This refers to Ms. Tyson’s 2011-12 budget that was supposed to have a surplus but really was a deficit when Dr. Atkinson looked more closely:

    Click to access approved-budget-detail-2012.pdf

  11. Dekalbite2 says:

    This is what was “forgotten” in Ms Tyson’s budget for 2011-12 which Dr. Atkinson inherited:

    “School officials in thought the third Education Special Purpose Local Option Sales Tax, known as SPLOST III, would pay for the projects and borrowed $300 million. However, for some reason that has yet to be explained, they did not factor in the $60 million needed to cover the costs of borrowing, such as interest.”

    No wonder taxpayers are skeptical. Now Mr. Thurmond is posting jobs for 14 non teaching Academic Data Coaches. Why does he have money for non teaching staff that have absolutely no accountability for student performance but no money for teachers who actually instruct students?

  12. Stan Jester says:

    08/05/2013 – Board Meeting
    DeKalb Schools’ theme, “New leadership, new vision, new direction: Improving student performance through parental engagement”, seems to translate into the board and administration creating new non teaching positions. This is Friends and Family 2.0.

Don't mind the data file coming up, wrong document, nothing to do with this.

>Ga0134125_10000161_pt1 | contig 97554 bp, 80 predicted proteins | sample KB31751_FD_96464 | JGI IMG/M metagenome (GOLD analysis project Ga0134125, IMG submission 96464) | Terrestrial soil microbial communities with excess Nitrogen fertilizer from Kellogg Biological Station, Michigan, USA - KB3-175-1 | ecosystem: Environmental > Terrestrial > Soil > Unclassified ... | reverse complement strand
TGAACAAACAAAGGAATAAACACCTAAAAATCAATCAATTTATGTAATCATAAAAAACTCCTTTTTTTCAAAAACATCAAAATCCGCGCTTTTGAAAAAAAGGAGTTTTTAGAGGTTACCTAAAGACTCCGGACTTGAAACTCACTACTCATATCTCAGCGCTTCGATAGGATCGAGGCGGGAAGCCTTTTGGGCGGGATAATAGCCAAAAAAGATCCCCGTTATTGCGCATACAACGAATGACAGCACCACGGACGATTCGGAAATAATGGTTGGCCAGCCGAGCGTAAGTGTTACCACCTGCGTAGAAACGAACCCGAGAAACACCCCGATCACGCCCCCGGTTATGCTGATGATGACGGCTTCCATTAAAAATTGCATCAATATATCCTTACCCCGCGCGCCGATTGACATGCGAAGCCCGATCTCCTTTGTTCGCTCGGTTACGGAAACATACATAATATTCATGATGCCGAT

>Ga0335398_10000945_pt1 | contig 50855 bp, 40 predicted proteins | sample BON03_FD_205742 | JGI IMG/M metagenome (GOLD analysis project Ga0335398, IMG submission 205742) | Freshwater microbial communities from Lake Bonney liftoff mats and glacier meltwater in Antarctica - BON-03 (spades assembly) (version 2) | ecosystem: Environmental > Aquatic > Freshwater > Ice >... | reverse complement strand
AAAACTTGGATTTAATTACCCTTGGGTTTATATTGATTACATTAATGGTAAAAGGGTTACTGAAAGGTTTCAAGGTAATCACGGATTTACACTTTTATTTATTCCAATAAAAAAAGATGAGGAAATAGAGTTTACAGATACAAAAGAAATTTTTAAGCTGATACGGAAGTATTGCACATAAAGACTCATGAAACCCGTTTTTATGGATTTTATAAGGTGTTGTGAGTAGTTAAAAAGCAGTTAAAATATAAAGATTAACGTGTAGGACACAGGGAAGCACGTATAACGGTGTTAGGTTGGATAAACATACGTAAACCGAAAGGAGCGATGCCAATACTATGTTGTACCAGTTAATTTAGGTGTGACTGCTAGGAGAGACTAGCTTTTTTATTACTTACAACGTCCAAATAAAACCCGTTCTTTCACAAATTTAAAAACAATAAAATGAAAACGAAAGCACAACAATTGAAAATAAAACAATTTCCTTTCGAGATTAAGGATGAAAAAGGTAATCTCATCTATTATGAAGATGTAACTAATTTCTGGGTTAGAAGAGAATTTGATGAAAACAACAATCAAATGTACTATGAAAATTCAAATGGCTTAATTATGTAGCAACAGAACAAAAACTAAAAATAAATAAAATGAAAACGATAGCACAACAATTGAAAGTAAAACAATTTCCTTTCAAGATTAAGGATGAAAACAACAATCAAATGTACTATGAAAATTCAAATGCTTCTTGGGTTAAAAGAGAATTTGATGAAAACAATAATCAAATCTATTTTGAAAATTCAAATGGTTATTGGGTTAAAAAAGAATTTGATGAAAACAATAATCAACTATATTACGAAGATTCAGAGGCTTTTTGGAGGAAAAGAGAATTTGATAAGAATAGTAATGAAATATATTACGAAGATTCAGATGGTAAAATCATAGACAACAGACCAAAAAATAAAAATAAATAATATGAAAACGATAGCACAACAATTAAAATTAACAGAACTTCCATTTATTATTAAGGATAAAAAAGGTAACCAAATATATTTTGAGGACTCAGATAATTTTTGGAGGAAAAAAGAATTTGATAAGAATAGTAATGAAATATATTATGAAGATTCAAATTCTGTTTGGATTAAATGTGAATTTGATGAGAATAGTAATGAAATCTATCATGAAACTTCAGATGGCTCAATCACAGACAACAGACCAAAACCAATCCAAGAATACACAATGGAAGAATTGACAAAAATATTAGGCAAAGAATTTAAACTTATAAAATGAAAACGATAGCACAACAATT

I have summarized/editorialized and provided links to the recap and video clips of the meeting’s highlights.

    * School Readiness Report
    * Financial Report
    * Human Resources Report
    * After School Program (ASP) Money
    * School Attendance Lines
    * English Language Learner District Plan


  13. Dekalbite2 says:


    It is truly shocking that 700 teachers left the classrooms of DeKalb this year, yet Mr. Thurmond and the BOE have done absolutely NOTHING to retain them. What are they thinking? Parents/taxpayers want smaller class sizes and marketplace compensated teachers. Mr. Thurmnd has heard that time and again from parents yet he continues to invest in programs and departments outside the classroom, starving the students and teachers in the schoolhouse.